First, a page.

Pericarditis is a common disease, often postviral or "idiopathic," diagnosed in about 5% of emergency room visits for non-ischemic chest pain. Although pericarditis often occurs as a benign and self-limiting disease, it may present recurrences. The first-line therapy includes aspirin/nonsteroidal anti-inflammatory drugs (ASA/NSAIDs) plus colchicine. Steroids especially at high-dose have been associated with a higher recurrence rate. In this retrospective study, we evaluated efficacy and safety of ASA/NSAIDs and prednisone in the treatment of acute or recurrent idiopathic pericarditis (colchicine was off-label in the period of the study). The cohort included 276 patients diagnosed with acute idiopathic pericarditis. Mean age was 45.4 ± 12.7 years, and males were significantly higher in number and younger than females. Sixty-one patients (22.1%) were treated with prednisone and 215 with ASA/NSAIDs (77.9%). 171 patients experienced at least one recurrence (62%). No difference in recurrence rate was observed (p=0.257) between the groups treated with prednisone (55.7%) vs. ASA/NSAIDs (63.7%). The recurrences were treated with steroids at low doses and very gradual tapering, and the dose reduction was slower as the number of relapses was higher. Steroids alone were administered to about 80% of patients, while in the remaining 20% of cases, they were associated with ASA/NSDAIDs or colchicine. Approximately 90% of patients had a very favorable course, that is no more than 2 relapses and no patients presented serious side effects. Steroids at low dose, did not act, surprisingly, as an independent risk factor for recurrences and therefore may be considered a successful and safe treatment for acute and recurrent idiopathic pericarditis.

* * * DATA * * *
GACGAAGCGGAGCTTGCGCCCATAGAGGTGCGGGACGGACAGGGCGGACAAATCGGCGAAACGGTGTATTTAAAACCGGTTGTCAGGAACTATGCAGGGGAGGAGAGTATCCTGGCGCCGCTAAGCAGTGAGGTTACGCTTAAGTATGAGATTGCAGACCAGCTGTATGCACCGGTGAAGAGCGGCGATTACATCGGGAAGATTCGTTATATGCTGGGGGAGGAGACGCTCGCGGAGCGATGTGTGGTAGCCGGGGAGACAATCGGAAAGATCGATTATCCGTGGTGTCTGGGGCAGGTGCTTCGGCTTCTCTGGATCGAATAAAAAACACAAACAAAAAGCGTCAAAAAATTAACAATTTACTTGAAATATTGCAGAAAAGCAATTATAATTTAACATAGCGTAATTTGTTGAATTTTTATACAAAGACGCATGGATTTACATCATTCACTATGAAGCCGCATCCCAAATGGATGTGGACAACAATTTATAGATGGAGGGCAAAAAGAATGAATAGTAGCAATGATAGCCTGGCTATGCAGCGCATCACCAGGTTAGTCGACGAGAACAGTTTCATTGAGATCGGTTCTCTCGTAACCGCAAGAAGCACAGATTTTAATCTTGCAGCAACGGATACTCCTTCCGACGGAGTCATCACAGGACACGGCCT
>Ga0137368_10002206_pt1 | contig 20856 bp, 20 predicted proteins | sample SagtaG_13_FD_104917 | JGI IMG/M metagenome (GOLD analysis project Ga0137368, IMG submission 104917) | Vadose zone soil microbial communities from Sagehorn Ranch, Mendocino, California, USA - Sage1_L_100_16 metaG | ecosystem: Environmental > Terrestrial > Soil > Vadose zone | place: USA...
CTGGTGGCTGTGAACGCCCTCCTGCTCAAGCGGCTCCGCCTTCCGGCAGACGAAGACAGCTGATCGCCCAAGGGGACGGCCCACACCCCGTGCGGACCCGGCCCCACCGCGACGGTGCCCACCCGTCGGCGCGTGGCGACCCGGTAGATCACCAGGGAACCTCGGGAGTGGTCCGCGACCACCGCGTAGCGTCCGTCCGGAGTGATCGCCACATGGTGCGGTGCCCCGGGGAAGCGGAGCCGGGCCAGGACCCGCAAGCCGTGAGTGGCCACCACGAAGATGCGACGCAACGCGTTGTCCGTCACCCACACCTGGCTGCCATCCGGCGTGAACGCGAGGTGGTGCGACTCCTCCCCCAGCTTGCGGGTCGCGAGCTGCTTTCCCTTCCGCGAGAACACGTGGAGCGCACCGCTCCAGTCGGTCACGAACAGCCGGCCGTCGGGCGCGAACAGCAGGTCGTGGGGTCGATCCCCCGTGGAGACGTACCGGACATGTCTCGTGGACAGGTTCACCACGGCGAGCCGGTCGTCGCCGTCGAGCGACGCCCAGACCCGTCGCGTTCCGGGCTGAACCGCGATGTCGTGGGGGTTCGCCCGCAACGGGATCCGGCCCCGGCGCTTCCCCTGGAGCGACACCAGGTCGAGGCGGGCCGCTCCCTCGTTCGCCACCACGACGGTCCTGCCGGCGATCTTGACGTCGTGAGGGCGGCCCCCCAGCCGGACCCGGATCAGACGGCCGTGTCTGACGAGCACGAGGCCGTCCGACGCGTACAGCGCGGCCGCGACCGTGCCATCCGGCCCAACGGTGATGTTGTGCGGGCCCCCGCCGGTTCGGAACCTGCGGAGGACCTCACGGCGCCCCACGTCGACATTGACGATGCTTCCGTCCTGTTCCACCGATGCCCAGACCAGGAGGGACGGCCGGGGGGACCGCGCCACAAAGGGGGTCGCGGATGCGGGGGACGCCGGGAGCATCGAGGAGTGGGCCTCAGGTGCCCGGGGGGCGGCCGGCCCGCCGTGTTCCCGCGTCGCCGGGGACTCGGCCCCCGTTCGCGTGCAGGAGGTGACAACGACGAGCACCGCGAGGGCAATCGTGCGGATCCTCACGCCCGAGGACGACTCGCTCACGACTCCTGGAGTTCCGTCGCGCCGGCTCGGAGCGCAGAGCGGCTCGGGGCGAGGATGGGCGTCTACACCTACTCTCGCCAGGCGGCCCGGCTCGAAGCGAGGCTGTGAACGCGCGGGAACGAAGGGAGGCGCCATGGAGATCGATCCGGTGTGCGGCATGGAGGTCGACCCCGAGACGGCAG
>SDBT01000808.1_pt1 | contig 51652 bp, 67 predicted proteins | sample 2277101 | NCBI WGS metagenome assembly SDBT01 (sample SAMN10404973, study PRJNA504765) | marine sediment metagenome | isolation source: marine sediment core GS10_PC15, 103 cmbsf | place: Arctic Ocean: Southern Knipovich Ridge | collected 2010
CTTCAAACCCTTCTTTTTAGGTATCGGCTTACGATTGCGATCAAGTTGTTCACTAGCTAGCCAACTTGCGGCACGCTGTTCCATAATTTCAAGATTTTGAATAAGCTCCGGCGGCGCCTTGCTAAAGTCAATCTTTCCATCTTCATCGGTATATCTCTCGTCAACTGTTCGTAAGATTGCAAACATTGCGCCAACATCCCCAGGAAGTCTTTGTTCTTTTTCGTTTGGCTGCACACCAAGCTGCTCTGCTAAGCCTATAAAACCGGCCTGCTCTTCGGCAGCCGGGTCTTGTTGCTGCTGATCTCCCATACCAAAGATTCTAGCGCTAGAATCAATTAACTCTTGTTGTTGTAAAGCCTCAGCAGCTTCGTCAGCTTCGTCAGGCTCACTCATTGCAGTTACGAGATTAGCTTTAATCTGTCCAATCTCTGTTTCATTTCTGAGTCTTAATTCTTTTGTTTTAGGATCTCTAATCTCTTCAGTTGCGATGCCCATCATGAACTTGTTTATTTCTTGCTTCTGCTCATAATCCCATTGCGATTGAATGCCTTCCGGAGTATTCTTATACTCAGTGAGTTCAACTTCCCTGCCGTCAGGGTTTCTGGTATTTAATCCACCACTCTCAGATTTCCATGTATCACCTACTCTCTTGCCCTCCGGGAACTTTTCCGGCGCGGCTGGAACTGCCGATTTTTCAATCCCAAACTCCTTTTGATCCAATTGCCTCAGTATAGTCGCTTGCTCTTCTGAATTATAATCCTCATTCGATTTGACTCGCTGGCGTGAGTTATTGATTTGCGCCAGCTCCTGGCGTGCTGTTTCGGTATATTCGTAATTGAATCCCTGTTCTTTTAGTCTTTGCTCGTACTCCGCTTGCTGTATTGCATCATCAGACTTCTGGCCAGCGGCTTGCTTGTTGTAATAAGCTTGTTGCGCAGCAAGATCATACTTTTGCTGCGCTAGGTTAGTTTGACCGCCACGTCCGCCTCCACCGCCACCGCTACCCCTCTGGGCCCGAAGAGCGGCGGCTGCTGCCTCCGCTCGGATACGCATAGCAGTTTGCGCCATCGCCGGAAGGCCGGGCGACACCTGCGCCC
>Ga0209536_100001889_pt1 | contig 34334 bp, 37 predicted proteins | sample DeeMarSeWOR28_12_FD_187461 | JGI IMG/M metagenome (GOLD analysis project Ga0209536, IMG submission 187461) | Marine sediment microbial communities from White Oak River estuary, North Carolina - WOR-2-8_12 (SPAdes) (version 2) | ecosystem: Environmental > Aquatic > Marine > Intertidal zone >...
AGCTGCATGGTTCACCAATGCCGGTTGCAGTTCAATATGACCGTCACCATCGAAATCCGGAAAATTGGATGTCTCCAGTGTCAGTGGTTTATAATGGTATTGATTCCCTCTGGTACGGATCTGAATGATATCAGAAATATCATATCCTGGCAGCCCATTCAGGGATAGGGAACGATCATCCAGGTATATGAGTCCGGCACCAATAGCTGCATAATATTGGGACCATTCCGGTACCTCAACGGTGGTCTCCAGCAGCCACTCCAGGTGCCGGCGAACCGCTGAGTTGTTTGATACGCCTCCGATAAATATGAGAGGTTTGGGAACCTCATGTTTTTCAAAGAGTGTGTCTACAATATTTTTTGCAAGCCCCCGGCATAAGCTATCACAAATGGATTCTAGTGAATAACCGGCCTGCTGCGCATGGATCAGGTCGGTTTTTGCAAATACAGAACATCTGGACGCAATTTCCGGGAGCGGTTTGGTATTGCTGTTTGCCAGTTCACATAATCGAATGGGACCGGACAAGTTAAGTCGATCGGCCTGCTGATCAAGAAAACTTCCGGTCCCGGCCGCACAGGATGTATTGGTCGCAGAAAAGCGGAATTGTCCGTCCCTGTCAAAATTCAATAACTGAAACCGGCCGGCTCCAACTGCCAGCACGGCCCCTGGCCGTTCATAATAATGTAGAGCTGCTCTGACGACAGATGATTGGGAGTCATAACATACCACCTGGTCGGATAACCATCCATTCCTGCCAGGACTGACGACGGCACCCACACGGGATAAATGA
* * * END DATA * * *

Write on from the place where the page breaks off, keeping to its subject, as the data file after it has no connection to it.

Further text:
Corticosteroids for Acute and Recurrent Idiopathic Pericarditis: Unexpected Evidences

Castrovilli A.;Piazzolla G.;Savino S.;D'introno A.;Sabba C.
Supervision
2019

Abstract

Pericarditis is a common disease, often postviral or "idiopathic," diagnosed in about 5% of emergency room visits for non-ischemic chest pain. Although pericarditis often occurs as a benign and self-limiting disease, it may present recurrences. The first-line therapy includes aspirin/nonsteroidal anti-inflammatory drugs (ASA/NSAIDs) plus colchicine. Steroids especially at high-dose have been associated with a higher recurrence rate. In this retrospective study, we evaluated efficacy and safety of ASA/NSAIDs and prednisone in the treatment of acute or recurrent idiopathic pericarditis (colchicine was off-label in the period of the study). The cohort included 276 patients diagnosed with acute idiopathic pericarditis. Mean age was 45.4 ± 12.7 years, and males were significantly higher in number and younger than females. Sixty-one patients (22.1%) were treated with prednisone and 215 with ASA/NSAIDs (77.9%). 171 patients experienced at least one recurrence (62%). No difference in recurrence rate was observed (p=0.257) between the groups treated with prednisone (55.7%) vs. ASA/NSAIDs (63.7%). The recurrences were treated with steroids at low doses and very gradual tapering, and the dose reduction was slower as the number of relapses was higher. Steroids alone were administered to about 80% of patients, while in the remaining 20% of cases, they were associated with ASA/NSDAIDs or colchicine. Approximately 90% of patients had a very favorable course, that is no more than 2 relapses and no patients presented serious side effects. Steroids at low dose, did not act, surprisingly, as an independent risk factor for recurrences and therefore may be considered a successful and safe treatment for acute and recurrent idiopathic pericarditis.
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Utilizza questo identificativo per citare o creare un link a questo documento: https://hdl.handle.net/11586/280089
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